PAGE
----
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March 16, 2006
Thinking About The CPI
Whatever today's CPI report might bring, David Wessel sets us up for the inevitable grumbling about why it does not mean whatever it seems to mean. Writing in today's Wall Street Journal (page A2 in the print edition), Messr. Wessel covers most of the usual complaints:
If You Think Inflation Is Contained, You Don't Live In My House
Some consumer skepticism is inherent in the way a price index is calculated. It is an average -- and no one is average. It measures the change in prices in a basket of goods and services that matches no one person's shopping list: Medical care accounts for 4.8% of the CPI. But if you are chronically ill, you will notice rising health-care costs more. College tuition accounts for 1.1%. But if you have a child in college -- well, you get the idea. The CPI is a national average: The fine print shows that prices rose 1.7% in 2005 in the San Francisco area, but 4.8% in the Miami area.
Give a Statistician an Inch...
Monthly changes in the CPI, the ones that get the most media attention, are adjusted to remove usual seasonal fluctuations. "In many cases, we may talk about a component declining when it actually rose, but less than it historically did in that particular month," says Patrick Jackman, the Bureau of Labor Statistics price maven. "It doesn't make much sense to the man in the street to tell him that gasoline prices declined, when they just rose less than the seasonal pattern expects."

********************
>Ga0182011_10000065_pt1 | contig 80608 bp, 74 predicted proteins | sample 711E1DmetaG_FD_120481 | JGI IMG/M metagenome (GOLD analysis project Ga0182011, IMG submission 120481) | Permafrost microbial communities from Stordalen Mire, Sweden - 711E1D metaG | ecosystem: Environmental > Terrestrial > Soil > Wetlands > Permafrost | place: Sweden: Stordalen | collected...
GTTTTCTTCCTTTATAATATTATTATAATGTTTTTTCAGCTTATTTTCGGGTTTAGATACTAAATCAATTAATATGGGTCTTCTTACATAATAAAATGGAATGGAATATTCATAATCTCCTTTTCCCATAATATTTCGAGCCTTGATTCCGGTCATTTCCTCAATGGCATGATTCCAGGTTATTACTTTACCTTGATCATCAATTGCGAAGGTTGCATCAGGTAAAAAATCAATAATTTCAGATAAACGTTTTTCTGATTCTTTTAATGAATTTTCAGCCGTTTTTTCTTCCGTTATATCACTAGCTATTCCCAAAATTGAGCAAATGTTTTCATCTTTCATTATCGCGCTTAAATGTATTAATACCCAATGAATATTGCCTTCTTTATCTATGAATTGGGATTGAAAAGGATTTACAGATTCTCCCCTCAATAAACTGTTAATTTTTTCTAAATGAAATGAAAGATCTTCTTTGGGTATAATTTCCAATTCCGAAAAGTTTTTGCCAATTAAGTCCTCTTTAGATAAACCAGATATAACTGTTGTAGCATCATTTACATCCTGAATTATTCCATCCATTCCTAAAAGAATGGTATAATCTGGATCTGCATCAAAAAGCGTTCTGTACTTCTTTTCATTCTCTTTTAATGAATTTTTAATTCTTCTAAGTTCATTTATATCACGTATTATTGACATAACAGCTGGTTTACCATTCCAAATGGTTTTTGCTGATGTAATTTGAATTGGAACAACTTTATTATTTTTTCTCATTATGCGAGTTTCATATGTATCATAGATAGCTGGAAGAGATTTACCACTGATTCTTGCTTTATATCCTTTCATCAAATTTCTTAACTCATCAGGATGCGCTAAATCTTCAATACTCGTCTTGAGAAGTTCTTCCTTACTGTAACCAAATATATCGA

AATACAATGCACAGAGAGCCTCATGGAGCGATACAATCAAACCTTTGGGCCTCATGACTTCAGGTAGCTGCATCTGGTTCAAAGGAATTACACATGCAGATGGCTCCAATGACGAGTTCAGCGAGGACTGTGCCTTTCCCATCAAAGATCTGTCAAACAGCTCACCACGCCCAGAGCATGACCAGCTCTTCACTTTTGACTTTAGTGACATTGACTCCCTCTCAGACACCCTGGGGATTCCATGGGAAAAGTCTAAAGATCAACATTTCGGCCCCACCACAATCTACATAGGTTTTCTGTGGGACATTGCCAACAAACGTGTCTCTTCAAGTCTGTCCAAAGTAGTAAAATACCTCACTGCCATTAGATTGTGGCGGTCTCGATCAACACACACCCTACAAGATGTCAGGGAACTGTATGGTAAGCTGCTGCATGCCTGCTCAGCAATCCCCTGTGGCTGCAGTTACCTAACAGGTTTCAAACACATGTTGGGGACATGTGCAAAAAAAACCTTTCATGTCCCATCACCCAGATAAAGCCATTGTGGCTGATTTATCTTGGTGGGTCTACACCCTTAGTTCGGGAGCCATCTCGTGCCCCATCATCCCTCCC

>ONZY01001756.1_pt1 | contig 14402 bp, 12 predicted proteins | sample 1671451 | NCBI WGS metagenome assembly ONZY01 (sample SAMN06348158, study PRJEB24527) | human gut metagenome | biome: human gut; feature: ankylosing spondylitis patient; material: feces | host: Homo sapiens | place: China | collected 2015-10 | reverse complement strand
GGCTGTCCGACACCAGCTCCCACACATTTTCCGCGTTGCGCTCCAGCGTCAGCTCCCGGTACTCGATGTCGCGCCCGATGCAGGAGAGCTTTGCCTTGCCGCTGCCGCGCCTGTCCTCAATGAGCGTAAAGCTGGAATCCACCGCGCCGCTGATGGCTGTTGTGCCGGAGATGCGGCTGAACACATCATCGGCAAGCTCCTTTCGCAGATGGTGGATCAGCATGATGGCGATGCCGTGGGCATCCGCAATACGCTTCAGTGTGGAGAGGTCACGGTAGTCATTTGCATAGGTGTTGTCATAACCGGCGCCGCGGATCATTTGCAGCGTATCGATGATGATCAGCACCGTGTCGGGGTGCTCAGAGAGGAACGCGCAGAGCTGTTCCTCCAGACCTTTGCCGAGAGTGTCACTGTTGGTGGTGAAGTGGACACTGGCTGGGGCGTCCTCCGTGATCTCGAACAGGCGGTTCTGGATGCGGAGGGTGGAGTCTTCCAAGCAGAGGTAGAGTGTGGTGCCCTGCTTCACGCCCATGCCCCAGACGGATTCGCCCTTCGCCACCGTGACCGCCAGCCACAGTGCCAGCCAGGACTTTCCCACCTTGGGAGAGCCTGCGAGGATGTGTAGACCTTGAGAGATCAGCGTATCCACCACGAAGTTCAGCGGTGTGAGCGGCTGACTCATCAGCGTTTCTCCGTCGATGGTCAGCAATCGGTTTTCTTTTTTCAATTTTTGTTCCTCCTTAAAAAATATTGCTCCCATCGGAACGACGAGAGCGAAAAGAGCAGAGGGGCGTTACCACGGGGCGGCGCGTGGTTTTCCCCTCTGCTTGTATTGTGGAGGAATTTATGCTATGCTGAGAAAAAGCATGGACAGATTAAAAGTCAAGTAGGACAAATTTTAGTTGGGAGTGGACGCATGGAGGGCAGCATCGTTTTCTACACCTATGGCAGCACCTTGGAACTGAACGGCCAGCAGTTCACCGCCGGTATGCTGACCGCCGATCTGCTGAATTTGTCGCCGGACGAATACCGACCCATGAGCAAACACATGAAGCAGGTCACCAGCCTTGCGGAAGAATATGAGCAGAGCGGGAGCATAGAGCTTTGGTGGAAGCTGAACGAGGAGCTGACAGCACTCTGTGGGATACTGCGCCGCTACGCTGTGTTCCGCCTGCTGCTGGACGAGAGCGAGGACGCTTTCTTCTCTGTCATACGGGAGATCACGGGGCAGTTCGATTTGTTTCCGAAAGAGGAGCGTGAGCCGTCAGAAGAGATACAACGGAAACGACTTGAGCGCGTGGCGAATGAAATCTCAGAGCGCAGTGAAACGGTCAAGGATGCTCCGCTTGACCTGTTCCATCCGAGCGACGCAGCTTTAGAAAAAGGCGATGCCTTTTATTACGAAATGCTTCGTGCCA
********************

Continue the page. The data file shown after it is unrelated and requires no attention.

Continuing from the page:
U.S. government inflation figures also recognize that a $1,500 personal computer available today is more powerful than a $1,500 PC purchased three years ago. If it is twice as powerful but carries the same price tag, then the BLS counts that as a price cut...
And then there is housing. To the consternation of some economists, the CPI doesn't track the rising price of houses directly, but instead relies on rents, which have been rising more slowly than house prices...
If You Think Inflation Is Contained, Try to Live On My Paycheck
Consumers who complain that the government understates inflation may really be saying that their paychecks don't seem to go as far as they once did. For many Americans, that is true. But it isn't that prices are going up faster than the government estimates. It is that their wages aren't keeping pace.
Should we have sympathy with these arguments? Sure, They in part reflect the different uses to which any price index is put. But from my perspective, none of them are really compelling reasons to suggest that policymakers should discount what the official figures have to say. The blunt tools of monetary policy can at best control the average pace of price-level growth. Likewise, monetary policy is not the right place to look for a palliative for weakness in real income growth. And while seasonal adjustments, quality adjustments, and the exclusion of asset prices are all reasonable, and well-vetted, issues for debate, there are good reasons for all of those decisions. At the very least, not seasonally adjusting the price statistics, ignoring quality improvements, and confounding durable expenditures with the price of consumption flows would be just as problematic.
David Wessel may be right...
... the complaining...never stops.
... but I'm willing to think that the CPI really does tell us something about what monetary policymakers should care about -- the general purchasing power of money. Heck, I'll even take the "core CPI" seriously. But that's another argument.
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